In algebraic geometry, a branch of mathematics, Serre duality is a duality present on non-singular projective algebraic varieties V of dimension n (and in greater generality for vector bundles and further, for coherent sheaves). It shows that a cohomology group Hi is the dual space of another one, Hn−i. If the variety is defined over the complex numbers, this yields different information from Poincaré duality, which relates Hi to H2n−i, considering V as a real manifold of dimension 2n.
In the case for holomorphic vector bundle E over a smooth compact complex manifold V, the statement is in the form:
in which V is not necessarily projective.
The case of algebraic curves was already implicit in the Riemann-Roch theorem. For a curve C the coherent groups Hi vanish for i > 1; but H1 does enter implicitly. In fact, the basic relation of the theorem involves l(D) and l(K−D), where D is a divisor and K is a divisor of the canonical class. After Serre we recognise l(K−D) as the dimension of H1(D), where now D means the line bundle determined by the divisor D. That is, Serre duality in this case relates groups H1(D) and H0(KD*), and we are reading off dimensions (notation: K is the canonical line bundle, D* is the dual line bundle, and juxtaposition is the tensor product of line bundles).
In this formulation the Riemann-Roch theorem can be viewed as a computation of the Euler characteristic of a sheaf
- h0(D) − h1(D),
in terms of the genus of the curve, which is
and the degree of D. It is this expression that can be generalised to higher dimensions.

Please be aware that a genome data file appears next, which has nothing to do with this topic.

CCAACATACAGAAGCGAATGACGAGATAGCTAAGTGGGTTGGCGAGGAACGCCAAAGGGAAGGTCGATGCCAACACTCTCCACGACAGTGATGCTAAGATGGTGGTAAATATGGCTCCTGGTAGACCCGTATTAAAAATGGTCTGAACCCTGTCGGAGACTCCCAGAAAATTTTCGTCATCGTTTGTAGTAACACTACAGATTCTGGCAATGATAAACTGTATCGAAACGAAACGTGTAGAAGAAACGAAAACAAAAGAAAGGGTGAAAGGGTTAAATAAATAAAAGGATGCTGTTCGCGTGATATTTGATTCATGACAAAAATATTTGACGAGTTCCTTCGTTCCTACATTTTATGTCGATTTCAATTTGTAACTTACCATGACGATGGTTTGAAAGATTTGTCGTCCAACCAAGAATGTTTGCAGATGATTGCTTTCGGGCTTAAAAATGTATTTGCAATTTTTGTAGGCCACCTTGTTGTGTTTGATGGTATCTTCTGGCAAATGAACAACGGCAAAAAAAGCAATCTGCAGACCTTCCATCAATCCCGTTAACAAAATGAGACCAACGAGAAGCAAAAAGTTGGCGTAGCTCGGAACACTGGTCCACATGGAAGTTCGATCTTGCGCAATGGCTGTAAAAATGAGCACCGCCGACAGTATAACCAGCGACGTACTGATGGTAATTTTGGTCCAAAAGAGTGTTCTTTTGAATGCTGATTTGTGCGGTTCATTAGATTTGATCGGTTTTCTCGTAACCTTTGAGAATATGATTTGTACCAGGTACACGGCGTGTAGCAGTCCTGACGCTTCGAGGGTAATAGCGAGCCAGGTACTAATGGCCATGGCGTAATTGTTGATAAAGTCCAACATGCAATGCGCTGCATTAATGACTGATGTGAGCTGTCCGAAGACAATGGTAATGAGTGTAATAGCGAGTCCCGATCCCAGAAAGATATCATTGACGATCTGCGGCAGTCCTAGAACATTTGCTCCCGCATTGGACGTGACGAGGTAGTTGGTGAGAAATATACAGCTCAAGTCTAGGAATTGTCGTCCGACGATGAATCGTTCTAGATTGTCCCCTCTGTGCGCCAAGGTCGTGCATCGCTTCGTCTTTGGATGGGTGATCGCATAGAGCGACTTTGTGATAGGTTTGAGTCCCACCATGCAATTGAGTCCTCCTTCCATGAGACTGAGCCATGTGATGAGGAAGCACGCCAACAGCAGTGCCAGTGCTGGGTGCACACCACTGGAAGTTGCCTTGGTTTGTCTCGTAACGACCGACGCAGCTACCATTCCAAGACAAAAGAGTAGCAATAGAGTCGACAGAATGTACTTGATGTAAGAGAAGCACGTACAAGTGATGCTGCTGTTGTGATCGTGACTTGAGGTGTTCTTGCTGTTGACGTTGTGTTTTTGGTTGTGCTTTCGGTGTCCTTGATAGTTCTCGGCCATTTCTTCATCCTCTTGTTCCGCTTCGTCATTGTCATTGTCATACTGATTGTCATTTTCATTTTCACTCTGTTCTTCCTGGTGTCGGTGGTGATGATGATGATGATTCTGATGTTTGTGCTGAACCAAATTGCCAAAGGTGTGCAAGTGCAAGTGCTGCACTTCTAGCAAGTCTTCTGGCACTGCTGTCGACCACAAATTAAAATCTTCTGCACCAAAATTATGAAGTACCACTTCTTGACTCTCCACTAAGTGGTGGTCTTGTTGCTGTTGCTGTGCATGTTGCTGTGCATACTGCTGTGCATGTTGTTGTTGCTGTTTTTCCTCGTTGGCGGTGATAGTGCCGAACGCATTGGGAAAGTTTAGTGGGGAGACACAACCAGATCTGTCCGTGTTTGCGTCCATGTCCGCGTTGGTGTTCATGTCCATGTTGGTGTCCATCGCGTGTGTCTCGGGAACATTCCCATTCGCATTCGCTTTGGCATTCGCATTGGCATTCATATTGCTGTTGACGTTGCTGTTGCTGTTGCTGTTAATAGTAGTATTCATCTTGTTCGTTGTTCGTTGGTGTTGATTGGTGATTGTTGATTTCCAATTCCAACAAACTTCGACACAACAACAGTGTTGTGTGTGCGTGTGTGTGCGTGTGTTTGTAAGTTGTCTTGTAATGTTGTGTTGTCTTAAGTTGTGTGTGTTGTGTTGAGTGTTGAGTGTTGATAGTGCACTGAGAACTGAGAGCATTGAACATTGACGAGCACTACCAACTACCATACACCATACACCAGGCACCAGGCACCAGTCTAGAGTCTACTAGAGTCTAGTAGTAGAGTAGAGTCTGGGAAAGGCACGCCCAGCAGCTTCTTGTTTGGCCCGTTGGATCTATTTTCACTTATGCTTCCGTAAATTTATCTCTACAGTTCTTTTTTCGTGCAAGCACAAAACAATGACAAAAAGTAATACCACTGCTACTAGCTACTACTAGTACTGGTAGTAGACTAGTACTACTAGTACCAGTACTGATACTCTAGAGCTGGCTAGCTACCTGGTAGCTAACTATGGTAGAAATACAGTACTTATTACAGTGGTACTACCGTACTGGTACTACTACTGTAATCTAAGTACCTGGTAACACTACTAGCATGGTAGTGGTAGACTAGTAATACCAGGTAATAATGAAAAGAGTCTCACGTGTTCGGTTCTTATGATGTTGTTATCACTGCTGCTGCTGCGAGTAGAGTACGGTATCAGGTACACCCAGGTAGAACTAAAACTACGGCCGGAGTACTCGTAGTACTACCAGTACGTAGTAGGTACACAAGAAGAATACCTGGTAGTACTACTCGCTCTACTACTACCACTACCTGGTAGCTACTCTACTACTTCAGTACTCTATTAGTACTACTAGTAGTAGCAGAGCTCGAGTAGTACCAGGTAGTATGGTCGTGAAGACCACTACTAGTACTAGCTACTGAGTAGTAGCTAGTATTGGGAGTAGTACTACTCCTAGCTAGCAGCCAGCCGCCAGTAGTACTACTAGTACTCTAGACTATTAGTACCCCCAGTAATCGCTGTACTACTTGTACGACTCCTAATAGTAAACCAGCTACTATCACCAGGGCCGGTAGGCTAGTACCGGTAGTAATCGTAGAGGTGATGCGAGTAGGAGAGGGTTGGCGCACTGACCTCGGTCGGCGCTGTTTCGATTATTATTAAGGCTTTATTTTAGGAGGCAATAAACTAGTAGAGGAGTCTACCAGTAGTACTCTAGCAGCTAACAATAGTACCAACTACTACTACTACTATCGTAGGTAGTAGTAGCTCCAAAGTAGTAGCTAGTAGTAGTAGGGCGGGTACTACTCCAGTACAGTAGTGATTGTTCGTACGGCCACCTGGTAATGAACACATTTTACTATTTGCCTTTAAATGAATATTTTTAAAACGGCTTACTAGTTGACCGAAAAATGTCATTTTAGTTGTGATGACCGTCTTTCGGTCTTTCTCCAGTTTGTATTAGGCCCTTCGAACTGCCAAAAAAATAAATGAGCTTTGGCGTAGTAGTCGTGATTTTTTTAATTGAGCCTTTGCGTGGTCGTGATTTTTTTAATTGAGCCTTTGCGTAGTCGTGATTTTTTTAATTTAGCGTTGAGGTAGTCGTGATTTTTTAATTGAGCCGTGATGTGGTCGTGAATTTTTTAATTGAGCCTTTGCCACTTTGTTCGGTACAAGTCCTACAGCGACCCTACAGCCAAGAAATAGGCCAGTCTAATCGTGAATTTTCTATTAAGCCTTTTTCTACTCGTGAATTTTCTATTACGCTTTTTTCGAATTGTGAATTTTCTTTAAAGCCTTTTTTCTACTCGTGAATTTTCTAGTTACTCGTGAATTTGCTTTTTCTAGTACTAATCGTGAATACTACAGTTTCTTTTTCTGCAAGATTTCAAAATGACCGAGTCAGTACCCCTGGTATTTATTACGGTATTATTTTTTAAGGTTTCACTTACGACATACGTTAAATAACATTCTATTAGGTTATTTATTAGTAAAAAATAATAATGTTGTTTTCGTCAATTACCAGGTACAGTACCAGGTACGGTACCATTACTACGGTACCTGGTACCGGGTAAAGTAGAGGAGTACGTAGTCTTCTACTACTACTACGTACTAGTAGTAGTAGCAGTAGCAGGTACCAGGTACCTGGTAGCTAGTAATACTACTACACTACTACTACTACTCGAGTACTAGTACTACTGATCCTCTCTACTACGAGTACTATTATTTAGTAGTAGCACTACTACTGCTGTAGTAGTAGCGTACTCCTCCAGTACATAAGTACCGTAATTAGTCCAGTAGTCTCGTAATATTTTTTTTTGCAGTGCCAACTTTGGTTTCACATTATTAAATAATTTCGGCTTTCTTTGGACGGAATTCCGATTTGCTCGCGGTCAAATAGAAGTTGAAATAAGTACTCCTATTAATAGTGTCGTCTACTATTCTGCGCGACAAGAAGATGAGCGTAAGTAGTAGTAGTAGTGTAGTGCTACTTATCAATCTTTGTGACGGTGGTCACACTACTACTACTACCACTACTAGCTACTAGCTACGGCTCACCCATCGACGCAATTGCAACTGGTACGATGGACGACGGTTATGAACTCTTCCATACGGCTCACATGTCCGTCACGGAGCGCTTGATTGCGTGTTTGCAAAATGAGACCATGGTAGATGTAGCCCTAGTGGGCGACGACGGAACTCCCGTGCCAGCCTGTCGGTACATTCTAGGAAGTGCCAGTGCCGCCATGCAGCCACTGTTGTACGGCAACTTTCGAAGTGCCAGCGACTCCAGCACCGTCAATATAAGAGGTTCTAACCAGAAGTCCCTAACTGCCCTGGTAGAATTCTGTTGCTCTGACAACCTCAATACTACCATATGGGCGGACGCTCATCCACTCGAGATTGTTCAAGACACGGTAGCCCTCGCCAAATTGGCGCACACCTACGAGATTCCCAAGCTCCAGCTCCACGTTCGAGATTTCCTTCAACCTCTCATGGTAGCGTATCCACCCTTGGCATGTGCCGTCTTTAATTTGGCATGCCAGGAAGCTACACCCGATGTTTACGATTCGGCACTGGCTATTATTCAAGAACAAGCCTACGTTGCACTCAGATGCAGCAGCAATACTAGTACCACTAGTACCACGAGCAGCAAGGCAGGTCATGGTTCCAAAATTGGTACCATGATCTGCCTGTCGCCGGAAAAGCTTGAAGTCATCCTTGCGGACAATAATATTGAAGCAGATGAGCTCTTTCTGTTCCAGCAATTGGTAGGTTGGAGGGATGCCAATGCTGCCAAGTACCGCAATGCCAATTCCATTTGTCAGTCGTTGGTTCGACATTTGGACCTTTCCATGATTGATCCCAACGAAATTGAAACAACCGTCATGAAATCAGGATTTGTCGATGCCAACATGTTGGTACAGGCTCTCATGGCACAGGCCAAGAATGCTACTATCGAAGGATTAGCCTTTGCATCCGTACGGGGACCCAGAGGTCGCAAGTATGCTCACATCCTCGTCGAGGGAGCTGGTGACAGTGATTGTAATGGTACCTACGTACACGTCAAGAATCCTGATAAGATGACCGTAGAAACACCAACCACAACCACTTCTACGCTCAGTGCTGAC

Serre duality of curves is therefore something very classical; but it has an interesting light to cast. For example, in Riemann surface theory, the deformation theory of complex structures is studied classically by means of quadratic differentials (namely sections of L(K2)). The deformation theory of Kunihiko Kodaira and D. C. Spencer identifies deformations via H1(T), where T is the tangent bundle sheaf K*. The duality shows why these approaches coincide.
Origin and generalisations
The origin of the theory lies in Serre's earlier work on several complex variables. In the generalisation of Alexander Grothendieck, Serre duality becomes a part of coherent duality in a much broader setting. While the role of K above in general Serre duality is played by the determinant line bundle of the cotangent bundle, when V is a manifold, in full generality K cannot merely be a single sheaf in the absence of some hypothesis of non-singularity on V. The formulation in full generality uses a derived category and Ext functors, to allow for the fact that K is now represented by a chain complex of sheaves, namely, the dualizing complex. Nevertheless, the statement of the theorem is recognisably Serre's.
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